Android, the Google-developed smartphone and tablet operating system is one of the world's most widely used and based on Linux (its operating system kernel is the Linux kernel). But, the rest of the software on an Android phone is often different from that on a typical Linux desktop or server machine, and software for traditional Linux distributions usually can't be run directly on Android, nor can Android software be run without assistance on typical Linux machines.
Similarly, Chrome OS, another Google operating system, is also based on Linux. It's more directly compatible with mainstream Linux software, however, which is easy to install on many Chromebook computers. It isn't necessary to use Linux tools to use a Chromebook, and many prefer simply to use Chrome and other built-in tools on the machines.
- Gizmodo: Get More Out of Your Chromebook By Running Linux Apps
- DigitalOcean: A Brief History of Linux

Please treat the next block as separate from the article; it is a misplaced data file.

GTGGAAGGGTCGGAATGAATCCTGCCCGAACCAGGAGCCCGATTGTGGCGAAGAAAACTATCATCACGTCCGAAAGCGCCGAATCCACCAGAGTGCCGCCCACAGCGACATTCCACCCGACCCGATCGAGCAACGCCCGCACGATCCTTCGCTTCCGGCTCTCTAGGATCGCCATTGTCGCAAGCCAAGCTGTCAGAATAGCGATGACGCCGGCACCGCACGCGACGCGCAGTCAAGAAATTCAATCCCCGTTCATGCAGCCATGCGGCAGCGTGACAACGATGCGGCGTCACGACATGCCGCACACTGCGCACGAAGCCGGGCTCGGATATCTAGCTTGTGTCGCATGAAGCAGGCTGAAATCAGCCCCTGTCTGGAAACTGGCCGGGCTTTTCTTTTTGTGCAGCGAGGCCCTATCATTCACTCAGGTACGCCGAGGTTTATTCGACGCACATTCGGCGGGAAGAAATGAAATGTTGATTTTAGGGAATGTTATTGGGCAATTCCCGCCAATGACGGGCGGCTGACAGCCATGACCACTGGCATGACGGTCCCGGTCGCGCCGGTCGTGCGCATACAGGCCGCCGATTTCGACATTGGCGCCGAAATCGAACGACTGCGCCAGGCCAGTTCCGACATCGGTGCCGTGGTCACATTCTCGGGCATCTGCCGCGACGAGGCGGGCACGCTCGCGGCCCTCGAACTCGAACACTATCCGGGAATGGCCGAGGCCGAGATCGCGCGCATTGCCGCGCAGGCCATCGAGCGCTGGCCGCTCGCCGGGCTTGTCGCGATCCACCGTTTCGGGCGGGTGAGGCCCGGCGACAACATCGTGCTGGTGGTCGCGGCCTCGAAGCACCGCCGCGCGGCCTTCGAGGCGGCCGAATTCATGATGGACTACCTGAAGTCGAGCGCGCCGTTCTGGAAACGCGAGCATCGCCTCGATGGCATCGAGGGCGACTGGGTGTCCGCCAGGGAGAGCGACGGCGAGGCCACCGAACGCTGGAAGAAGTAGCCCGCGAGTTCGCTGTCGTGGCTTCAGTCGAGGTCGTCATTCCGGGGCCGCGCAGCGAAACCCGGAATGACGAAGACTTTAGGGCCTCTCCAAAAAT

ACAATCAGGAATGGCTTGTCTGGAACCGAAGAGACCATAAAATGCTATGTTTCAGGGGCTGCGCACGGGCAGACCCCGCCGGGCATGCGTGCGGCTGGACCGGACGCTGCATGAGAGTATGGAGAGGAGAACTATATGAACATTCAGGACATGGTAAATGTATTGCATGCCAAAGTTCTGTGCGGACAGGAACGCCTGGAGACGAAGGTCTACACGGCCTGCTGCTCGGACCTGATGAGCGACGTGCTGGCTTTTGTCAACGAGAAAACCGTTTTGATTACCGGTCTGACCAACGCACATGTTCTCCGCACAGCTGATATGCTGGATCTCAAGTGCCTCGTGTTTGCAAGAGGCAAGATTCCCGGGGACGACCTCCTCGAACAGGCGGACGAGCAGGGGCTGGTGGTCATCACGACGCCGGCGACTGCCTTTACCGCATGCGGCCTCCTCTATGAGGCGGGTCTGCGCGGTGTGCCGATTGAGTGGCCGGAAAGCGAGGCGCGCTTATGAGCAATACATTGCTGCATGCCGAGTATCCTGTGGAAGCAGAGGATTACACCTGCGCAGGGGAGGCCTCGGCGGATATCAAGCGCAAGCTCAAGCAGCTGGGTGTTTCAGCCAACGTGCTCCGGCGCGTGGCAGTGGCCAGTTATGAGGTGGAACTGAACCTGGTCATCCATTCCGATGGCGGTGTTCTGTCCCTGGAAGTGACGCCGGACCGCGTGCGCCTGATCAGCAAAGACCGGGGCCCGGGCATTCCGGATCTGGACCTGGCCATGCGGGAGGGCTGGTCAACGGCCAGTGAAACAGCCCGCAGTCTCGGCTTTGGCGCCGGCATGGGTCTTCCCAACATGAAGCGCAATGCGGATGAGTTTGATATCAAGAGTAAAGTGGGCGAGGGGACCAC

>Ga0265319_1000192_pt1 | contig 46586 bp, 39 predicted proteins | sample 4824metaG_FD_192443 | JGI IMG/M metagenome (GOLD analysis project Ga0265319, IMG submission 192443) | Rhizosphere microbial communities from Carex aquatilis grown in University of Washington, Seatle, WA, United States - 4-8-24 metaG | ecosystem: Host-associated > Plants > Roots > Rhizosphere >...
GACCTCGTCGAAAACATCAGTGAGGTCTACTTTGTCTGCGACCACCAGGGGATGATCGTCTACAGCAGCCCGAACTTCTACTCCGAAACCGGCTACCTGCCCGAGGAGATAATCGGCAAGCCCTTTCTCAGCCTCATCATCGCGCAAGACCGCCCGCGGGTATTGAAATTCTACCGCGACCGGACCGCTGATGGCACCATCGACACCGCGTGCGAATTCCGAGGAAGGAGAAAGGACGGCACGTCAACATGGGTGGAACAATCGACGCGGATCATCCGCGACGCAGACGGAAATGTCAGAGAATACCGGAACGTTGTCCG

- GNU: About the GNU Operating System
- GNU: GNU/Linux FAQ by Richard Stallman
- Lifewire: The Top Linux Distributions of All Time
- How-To Geek: 10 of the Most Popular Linux Distributions Compared
- TechRadar: The Best Linux Distros of 2019
- OpenSource: The Oldest, Active Linux Distro, Slackware, Turns 25
- Debian: A Brief History of Debian
- Debian: Chapter 4 - A Detailed History
- Debian: About Debian
- Ubuntu: About
- Ubuntu: Debian is the Rock on Which Ubuntu is Built
- Unixmen: Linux Mint History and Development
- Fedora Project: History of Red Hat Linux
- Red Hat: Red Hat History
- Red Hat: What is the Relationship Between Fedora and Red Hat Enterprise Linux?
- CNBC: IBM to Acquire Red Hat in Deal Valued at $34 Billion
- CentOS: CentOS Linux
- Tails: Home Page
- Subgraph: Home Page
- Kali: Home Page
- Techradar Pro: The Best Linux Distro for Privacy and Security in 2019
- It's FOSS: 10 Best Lightweight Linux Distributions for Older Computers
- It's FOSS: 7 Best Desktop Environments For Linux
- Opensource.com: 8 Reasons to Use the Xfce Linux Desktop Environment
- How-To Geek: Android is Based on Linux, But What Does That Mean?
- Computerworld: Linux Apps on Chrome OS: An Easy-to-Follow Guide